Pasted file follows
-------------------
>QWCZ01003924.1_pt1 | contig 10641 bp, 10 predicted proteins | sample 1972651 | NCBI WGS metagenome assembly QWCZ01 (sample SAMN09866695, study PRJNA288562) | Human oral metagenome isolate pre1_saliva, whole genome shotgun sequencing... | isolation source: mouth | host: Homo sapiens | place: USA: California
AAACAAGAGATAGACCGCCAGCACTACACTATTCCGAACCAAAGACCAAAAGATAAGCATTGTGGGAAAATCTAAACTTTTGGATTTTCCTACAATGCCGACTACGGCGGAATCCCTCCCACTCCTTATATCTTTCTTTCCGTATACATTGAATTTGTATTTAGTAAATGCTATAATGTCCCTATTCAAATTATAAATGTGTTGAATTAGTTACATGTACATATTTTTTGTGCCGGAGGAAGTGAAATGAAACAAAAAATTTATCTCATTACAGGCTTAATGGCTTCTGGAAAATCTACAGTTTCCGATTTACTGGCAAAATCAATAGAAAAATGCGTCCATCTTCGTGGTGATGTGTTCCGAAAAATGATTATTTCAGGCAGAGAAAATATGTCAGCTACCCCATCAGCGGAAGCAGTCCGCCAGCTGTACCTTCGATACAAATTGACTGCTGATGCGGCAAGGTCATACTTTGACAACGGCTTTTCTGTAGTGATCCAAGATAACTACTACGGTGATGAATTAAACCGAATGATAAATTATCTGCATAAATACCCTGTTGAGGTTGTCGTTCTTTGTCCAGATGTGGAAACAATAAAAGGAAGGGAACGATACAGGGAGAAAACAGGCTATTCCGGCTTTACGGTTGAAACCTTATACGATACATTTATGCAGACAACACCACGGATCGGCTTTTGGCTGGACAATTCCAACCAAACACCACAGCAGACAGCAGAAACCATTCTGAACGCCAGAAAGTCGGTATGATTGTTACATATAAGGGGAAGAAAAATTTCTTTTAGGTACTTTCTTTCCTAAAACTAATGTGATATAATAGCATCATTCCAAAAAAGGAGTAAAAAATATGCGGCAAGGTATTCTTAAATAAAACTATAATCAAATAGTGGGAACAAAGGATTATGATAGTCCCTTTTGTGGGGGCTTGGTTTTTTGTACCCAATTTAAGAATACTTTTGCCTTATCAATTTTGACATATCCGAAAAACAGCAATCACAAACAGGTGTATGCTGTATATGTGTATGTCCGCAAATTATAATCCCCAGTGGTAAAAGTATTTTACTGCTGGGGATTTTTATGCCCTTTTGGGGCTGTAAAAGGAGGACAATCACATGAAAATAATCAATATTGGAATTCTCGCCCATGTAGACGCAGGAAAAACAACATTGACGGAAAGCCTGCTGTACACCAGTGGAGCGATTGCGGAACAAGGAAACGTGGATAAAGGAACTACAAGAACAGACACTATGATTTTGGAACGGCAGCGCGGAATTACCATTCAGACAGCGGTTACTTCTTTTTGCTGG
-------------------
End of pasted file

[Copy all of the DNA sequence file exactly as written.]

>QWCZ01003924.1_pt1 | contig 10641 bp, 10 predicted proteins | sample 1972651 | NCBI WGS metagenome assembly QWCZ01 (sample SAMN09866695, study PRJNA288562) | Human oral metagenome isolate pre1_saliva, whole genome shotgun sequencing... | isolation source: mouth | host: Homo sapiens | place: USA: California
AAACAAGAGATAGACCGCCAGCACTACACTATTCCGAACCAAAGACCAAAAGATAAGCATTGTGGGAAAATCTAAACTTTTGGATTTTCCTACAATGCCGACTACGGCGGAATCCCTCCCACTCCTTATATCTTTCTTTCCGTATACATTGAATTTGTATTTAGTAAATGCTATAATGTCCCTATTCAAATTATAAATGTGTTGAATTAGTTACATGTACATATTTTTTGTGCCGGAGGAAGTGAAATGAAACAAAAAATTTATCTCATTACAGGCTTAATGGCTTCTGGAAAATCTACAGTTTCCGATTTACTGGCAAAATCAATAGAAAAATGCGTCCATCTTCGTGGTGATGTGTTCCGAAAAATGATTATTTCAGGCAGAGAAAATATGTCAGCTACCCCATCAGCGGAAGCAGTCCGCCAGCTGTACCTTCGATACAAATTGACTGCTGATGCGGCAAGGTCATACTTTGACAACGGCTTTTCTGTAGTGATCCAAGATAACTACTACGGTGATGAATTAAACCGAATGATAAATTATCTGCATAAATACCCTGTTGAGGTTGTCGTTCTTTGTCCAGATGTGGAAACAATAAAAGGAAGGGAACGATACAGGGAGAAAACAGGCTATTCCGGCTTTACGGTTGAAACCTTATACGATACATTTATGCAGACAACACCACGGATCGGCTTTTGGCTGGACAATTCCAACCAAACACCACAGCAGACAGCAGAAACCATTCTGAACGCCAGAAAGTCGGTATGATTGTTACATATAAGGGGAAGAAAAATTTCTTTTAGGTACTTTCTTTCCTAAAACTAATGTGATATAATAGCATCATTCCAAAAAAGGAGTAAAAAATATGCGGCAAGGTATTCTTAAATAAAACTATAATCAAATAGTGGGAACAAAGGATTATGATAGTCCCTTTTGTGGGGGCTTGGTTTTTTGTACCCAATTTAAGAATACTTTTGCCTTATCAATTTTGACATATCCGAAAAACAGCAATCACAAACAGGTGTATGCTGTATATGTGTATGTCCGCAAATTATAATCCCCAGTGGTAAAAGTATTTTACTGCTGGGGATTTTTATGCCCTTTTGGGGCTGTAAAAGGAGGACAATCACATGAAAATAATCAATATTGGAATTCTCGCCCATGTAGACGCAGGAAAAACAACATTGACGGAAAGCCTGCTGTACACCAGTGGAGCGATTGCGGAACAAGGAAACGTGGATAAAGGAACTACAAGAACAGACACTATGATTTTGGAACGGCAGCGCGGAATTACCATTCAGACAGCGGTTACTTCTTTTTGCTGG